Biological Physics @ CMU

The Biological Physics Initiative
Carnegie Mellon University, Department of Physics

Steve Garoff's research in the area of lung surfactants

Marangoni Driven Spreading on Entangled Polymer Solutions With Applications to Pulmonary Drug Delivery

Inhaled aerosol drugs can deliver substantial doses of medication directly to the lungs while minimizing the exposure of the rest of the body to the medication, greatly reducing the possibility of side effects. Antibiotics are often administered this way for treatment of the pulmonary infections associated with cystic fibrosis. Aerosols (fine droplets of liquid suspended in air) are mainly transported through the lung in the air stream during inhalation. However, obstructions in the airways and other consequences of cystic fibrosis lung disease may cause inhaled droplets containing drugs to be deposited non-uniformly so that some lung regions receive very high local doses of medication, while other regions go untreated. We are exploring how to incorporate surfactants into the aerosol formulations so when the aerosol drops land, surface tension gradients are created and drug in driven along the surface of the airways. To investigate this and other potential lung therapies using surfactants, we have assembled a multidisciplinary team of scientists, engineers and clinicians from various departments at Carnegie Mellon and the University of Pittsburgh.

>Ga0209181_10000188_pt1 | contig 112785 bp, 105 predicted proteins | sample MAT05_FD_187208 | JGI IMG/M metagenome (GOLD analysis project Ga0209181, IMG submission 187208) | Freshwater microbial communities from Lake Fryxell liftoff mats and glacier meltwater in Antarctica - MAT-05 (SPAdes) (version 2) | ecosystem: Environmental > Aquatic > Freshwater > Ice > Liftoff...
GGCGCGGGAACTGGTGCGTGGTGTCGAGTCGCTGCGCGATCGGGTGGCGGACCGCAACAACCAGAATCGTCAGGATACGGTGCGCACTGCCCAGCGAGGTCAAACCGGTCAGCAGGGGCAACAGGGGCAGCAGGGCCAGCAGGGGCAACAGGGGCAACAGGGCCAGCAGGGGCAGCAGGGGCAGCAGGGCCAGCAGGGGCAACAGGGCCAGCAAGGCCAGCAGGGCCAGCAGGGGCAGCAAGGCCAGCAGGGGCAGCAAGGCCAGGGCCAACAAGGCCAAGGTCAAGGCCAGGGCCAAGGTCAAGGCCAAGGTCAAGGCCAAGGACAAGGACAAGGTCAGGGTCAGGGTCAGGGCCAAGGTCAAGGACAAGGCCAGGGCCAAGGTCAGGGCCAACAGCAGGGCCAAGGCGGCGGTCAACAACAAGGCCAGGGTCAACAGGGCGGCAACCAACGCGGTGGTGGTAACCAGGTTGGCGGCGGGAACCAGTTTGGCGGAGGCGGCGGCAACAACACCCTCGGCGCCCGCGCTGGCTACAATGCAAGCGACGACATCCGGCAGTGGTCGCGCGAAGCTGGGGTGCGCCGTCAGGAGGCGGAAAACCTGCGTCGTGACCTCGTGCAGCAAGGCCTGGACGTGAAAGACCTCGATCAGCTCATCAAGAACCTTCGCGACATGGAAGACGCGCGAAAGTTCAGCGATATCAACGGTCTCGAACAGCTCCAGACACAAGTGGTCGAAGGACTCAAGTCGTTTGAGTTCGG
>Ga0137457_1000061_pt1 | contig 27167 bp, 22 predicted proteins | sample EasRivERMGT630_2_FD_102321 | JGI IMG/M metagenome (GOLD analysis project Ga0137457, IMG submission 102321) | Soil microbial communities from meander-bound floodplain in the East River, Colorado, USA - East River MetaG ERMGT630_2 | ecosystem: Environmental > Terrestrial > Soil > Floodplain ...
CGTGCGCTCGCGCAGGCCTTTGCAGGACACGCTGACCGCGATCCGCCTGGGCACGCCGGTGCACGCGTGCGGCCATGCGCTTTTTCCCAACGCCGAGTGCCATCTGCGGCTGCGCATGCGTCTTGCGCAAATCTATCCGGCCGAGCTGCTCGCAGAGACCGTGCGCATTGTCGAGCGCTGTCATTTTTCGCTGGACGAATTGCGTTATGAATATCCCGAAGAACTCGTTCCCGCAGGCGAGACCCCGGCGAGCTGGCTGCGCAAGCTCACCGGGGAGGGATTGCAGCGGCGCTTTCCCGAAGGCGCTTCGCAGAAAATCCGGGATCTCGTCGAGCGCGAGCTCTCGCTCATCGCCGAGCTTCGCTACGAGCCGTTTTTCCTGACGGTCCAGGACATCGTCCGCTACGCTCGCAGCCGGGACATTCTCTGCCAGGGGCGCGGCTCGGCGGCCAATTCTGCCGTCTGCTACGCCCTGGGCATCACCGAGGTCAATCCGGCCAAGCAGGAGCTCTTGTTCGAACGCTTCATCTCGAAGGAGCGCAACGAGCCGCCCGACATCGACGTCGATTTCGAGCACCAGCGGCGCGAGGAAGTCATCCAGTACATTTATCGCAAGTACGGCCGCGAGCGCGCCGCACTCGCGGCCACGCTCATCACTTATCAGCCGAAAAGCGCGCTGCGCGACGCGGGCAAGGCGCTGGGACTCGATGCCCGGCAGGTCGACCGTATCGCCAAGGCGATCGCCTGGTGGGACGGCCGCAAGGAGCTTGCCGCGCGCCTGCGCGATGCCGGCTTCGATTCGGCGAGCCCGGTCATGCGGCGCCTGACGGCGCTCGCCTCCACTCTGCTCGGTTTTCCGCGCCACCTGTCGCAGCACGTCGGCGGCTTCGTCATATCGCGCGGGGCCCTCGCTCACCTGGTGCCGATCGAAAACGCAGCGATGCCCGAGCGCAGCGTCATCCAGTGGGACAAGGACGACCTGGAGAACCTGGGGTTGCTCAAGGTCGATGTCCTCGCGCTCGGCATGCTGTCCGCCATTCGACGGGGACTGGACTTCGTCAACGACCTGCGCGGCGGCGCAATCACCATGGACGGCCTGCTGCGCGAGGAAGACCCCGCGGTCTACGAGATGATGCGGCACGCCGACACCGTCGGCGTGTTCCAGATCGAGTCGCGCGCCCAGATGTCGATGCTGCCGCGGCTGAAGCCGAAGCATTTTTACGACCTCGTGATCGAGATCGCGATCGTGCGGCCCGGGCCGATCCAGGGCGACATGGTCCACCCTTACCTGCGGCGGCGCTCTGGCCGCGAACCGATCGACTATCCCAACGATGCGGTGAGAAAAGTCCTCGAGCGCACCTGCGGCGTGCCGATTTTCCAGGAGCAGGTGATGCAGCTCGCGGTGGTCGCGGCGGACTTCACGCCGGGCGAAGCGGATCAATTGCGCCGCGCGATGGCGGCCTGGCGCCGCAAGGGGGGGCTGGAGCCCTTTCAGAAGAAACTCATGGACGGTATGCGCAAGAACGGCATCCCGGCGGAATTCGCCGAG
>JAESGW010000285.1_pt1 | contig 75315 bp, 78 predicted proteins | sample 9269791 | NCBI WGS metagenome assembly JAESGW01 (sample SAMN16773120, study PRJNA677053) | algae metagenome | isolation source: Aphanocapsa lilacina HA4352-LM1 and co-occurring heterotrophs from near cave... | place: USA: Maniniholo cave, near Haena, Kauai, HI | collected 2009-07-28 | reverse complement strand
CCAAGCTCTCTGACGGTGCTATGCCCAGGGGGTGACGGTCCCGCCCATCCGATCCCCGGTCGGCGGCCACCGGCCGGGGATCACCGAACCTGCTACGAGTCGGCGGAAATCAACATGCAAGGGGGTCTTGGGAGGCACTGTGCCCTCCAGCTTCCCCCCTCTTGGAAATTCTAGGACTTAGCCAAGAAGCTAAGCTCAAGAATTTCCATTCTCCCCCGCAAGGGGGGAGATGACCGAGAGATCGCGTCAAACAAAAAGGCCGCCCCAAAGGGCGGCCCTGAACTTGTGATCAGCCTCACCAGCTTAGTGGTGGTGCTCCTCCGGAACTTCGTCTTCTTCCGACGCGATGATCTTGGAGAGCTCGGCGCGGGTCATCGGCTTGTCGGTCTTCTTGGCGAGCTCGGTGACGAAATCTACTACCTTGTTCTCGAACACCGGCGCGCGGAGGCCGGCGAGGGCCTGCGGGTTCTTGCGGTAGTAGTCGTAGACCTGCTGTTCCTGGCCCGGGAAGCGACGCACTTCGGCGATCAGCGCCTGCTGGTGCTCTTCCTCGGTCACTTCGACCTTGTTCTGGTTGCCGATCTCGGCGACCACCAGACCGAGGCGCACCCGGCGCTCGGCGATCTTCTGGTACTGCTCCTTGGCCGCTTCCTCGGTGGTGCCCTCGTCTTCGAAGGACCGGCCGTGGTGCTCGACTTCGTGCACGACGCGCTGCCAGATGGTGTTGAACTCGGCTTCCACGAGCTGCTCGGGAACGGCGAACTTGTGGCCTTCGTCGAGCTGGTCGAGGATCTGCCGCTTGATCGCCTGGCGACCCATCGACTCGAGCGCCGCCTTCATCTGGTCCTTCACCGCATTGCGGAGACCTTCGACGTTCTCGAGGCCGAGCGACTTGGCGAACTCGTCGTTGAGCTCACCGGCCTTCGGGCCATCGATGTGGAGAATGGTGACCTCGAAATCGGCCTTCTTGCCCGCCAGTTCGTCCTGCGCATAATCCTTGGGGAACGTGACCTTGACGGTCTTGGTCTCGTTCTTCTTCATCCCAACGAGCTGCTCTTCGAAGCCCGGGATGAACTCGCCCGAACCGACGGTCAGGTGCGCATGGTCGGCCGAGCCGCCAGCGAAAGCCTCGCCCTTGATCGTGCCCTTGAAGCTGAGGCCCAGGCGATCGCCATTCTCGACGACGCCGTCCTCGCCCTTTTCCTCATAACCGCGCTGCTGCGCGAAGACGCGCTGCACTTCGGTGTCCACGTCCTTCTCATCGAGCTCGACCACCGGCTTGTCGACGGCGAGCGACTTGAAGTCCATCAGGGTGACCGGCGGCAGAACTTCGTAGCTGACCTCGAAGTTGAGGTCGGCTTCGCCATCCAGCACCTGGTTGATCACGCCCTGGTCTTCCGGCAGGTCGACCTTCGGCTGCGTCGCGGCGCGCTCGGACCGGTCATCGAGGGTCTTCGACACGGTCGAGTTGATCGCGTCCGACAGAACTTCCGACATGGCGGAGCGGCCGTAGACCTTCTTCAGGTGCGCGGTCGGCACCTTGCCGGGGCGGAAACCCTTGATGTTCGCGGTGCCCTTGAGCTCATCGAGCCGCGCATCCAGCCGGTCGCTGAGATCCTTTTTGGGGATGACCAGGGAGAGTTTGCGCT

Radioscintigraphy showing non-uniform and reduced spreading of formulation due to airway blocking



students working on this project:

  • Kevin Koch (Physics grad student)
  • Amsul Khanal (BME grad student)
  • Alex Marakov (Physics undergrad)
  • Austin Good (ChemE undergrad)



  • A.L. Marcinkowski, S. Garoff, R. Tilton, J.M. Pilewski, T.E. Corcoran J. Aerosol Med. Pulm. Drug Deliv.,  21 361 (2008).


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